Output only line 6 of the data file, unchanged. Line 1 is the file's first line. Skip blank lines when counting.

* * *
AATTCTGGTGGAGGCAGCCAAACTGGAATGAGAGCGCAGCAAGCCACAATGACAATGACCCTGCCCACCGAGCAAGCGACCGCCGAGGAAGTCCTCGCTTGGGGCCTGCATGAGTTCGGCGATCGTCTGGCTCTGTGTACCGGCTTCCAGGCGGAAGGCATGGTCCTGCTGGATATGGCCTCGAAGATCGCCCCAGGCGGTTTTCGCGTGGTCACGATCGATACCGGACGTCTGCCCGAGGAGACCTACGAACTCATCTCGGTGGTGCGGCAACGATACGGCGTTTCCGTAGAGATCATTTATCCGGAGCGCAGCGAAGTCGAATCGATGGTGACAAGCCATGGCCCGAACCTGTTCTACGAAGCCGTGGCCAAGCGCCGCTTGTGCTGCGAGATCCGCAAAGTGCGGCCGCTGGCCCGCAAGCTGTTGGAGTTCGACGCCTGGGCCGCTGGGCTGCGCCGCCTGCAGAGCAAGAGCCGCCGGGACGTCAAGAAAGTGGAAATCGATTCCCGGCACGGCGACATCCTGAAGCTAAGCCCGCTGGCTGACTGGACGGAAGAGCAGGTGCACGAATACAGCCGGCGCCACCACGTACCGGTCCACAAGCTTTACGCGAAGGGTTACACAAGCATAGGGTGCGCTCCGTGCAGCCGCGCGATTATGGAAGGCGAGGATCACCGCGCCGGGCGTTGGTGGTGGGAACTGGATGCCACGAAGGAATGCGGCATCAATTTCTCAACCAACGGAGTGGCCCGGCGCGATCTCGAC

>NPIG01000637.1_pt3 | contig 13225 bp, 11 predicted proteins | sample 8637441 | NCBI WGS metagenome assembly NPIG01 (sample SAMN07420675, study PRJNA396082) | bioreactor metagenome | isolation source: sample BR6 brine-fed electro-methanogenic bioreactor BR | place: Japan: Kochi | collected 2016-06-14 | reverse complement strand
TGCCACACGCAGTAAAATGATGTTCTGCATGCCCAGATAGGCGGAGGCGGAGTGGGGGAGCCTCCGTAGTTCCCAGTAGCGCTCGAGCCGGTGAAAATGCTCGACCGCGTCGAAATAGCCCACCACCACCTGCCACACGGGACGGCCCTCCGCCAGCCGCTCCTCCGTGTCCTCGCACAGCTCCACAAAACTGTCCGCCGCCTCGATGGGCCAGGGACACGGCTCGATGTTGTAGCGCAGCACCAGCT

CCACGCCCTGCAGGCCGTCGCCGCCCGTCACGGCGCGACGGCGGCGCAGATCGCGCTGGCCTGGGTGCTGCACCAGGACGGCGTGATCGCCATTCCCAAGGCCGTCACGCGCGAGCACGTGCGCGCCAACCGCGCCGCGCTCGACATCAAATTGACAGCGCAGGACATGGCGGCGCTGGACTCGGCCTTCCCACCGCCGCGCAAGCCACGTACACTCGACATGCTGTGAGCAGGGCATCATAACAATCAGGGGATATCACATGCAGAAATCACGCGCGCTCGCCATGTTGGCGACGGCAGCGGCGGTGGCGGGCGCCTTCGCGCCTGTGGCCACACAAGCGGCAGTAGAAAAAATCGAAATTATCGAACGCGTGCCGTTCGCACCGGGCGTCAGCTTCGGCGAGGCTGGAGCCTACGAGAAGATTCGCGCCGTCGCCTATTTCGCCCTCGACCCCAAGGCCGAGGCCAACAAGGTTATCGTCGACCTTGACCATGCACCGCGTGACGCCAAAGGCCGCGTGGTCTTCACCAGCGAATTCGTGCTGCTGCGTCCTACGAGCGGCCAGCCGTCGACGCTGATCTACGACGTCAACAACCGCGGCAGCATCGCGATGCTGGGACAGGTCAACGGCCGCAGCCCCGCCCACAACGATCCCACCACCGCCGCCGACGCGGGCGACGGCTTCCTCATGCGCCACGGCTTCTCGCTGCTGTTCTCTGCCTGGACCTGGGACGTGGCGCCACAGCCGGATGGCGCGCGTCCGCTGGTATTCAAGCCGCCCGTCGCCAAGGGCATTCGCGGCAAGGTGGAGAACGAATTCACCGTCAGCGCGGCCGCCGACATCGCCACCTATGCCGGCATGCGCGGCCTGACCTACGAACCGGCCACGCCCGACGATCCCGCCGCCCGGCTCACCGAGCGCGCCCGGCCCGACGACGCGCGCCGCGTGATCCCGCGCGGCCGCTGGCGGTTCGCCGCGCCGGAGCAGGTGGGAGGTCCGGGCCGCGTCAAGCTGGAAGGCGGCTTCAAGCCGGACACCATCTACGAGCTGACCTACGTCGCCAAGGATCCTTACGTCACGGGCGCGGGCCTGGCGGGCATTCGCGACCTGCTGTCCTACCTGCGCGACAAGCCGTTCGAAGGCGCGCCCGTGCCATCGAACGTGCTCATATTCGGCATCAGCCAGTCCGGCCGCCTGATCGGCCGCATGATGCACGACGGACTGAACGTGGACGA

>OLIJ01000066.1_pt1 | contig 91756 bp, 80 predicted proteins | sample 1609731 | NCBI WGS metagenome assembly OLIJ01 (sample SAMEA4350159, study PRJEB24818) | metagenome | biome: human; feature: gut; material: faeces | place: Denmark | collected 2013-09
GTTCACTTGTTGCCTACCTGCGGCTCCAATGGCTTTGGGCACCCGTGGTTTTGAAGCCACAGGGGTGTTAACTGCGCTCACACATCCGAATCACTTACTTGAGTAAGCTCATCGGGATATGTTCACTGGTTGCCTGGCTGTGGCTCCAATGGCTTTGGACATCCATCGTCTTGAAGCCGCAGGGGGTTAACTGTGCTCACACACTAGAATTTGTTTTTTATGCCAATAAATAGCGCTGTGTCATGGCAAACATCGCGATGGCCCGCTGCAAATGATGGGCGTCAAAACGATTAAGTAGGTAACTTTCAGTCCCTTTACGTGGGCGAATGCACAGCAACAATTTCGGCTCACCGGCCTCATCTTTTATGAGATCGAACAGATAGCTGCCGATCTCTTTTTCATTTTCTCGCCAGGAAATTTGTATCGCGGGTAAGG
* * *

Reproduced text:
GTTCACTTGTTGCCTACCTGCGGCTCCAATGGCTTTGGGCACCCGTGGTTTTGAAGCCACAGGGGTGTTAACTGCGCTCACACATCCGAATCACTTACTTGAGTAAGCTCATCGGGATATGTTCACTGGTTGCCTGGCTGTGGCTCCAATGGCTTTGGACATCCATCGTCTTGAAGCCGCAGGGGGTTAACTGTGCTCACACACTAGAATTTGTTTTTTATGCCAATAAATAGCGCTGTGTCATGGCAAACATCGCGATGGCCCGCTGCAAATGATGGGCGTCAAAACGATTAAGTAGGTAACTTTCAGTCCCTTTACGTGGGCGAATGCACAGCAACAATTTCGGCTCACCGGCCTCATCTTTTATGAGATCGAACAGATAGCTGCCGATCTCTTTTTCATTTTCTCGCCAGGAAATTTGTATCGCGGGTAAGG